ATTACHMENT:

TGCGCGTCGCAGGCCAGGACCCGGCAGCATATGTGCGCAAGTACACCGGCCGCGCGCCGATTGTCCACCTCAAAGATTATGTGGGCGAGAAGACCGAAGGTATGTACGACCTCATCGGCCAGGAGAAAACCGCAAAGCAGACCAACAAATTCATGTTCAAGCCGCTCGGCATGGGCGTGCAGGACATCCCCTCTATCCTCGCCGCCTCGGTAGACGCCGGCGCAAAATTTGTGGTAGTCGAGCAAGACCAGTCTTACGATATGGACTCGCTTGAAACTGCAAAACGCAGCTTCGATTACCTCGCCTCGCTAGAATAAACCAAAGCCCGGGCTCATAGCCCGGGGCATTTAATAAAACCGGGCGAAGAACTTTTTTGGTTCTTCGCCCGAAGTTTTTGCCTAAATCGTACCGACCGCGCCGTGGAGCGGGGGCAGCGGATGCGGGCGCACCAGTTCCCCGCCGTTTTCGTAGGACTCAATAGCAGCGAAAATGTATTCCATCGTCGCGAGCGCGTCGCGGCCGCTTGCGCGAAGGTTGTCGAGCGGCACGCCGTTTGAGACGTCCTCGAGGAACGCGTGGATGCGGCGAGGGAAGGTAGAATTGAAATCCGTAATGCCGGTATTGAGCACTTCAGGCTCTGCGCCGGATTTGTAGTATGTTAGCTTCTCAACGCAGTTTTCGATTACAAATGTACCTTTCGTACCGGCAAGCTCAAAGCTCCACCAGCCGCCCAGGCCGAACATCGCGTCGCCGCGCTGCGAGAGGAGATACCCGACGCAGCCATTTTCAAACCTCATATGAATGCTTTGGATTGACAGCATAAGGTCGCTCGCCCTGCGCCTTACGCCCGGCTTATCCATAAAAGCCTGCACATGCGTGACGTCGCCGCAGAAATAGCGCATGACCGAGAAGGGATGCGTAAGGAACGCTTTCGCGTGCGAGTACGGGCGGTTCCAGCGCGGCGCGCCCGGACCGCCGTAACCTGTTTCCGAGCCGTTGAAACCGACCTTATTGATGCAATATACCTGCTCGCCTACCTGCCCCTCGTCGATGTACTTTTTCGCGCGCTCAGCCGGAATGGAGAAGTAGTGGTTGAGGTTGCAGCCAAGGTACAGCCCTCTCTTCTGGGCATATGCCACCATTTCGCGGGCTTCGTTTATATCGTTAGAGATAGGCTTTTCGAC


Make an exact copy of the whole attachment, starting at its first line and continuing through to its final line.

TGCGCGTCGCAGGCCAGGACCCGGCAGCATATGTGCGCAAGTACACCGGCCGCGCGCCGATTGTCCACCTCAAAGATTATGTGGGCGAGAAGACCGAAGGTATGTACGACCTCATCGGCCAGGAGAAAACCGCAAAGCAGACCAACAAATTCATGTTCAAGCCGCTCGGCATGGGCGTGCAGGACATCCCCTCTATCCTCGCCGCCTCGGTAGACGCCGGCGCAAAATTTGTGGTAGTCGAGCAAGACCAGTCTTACGATATGGACTCGCTTGAAACTGCAAAACGCAGCTTCGATTACCTCGCCTCGCTAGAATAAACCAAAGCCCGGGCTCATAGCCCGGGGCATTTAATAAAACCGGGCGAAGAACTTTTTTGGTTCTTCGCCCGAAGTTTTTGCCTAAATCGTACCGACCGCGCCGTGGAGCGGGGGCAGCGGATGCGGGCGCACCAGTTCCCCGCCGTTTTCGTAGGACTCAATAGCAGCGAAAATGTATTCCATCGTCGCGAGCGCGTCGCGGCCGCTTGCGCGAAGGTTGTCGAGCGGCACGCCGTTTGAGACGTCCTCGAGGAACGCGTGGATGCGGCGAGGGAAGGTAGAATTGAAATCCGTAATGCCGGTATTGAGCACTTCAGGCTCTGCGCCGGATTTGTAGTATGTTAGCTTCTCAACGCAGTTTTCGATTACAAATGTACCTTTCGTACCGGCAAGCTCAAAGCTCCACCAGCCGCCCAGGCCGAACATCGCGTCGCCGCGCTGCGAGAGGAGATACCCGACGCAGCCATTTTCAAACCTCATATGAATGCTTTGGATTGACAGCATAAGGTCGCTCGCCCTGCGCCTTACGCCCGGCTTATCCATAAAAGCCTGCACATGCGTGACGTCGCCGCAGAAATAGCGCATGACCGAGAAGGGATGCGTAAGGAACGCTTTCGCGTGCGAGTACGGGCGGTTCCAGCGCGGCGCGCCCGGACCGCCGTAACCTGTTTCCGAGCCGTTGAAACCGACCTTATTGATGCAATATACCTGCTCGCCTACCTGCCCCTCGTCGATGTACTTTTTCGCGCGCTCAGCCGGAATGGAGAAGTAGTGGTTGAGGTTGCAGCCAAGGTACAGCCCTCTCTTCTGGGCATATGCCACCATTTCGCGGGCTTCGTTTATATCGTTAGAGATAGGCTTTTCGAC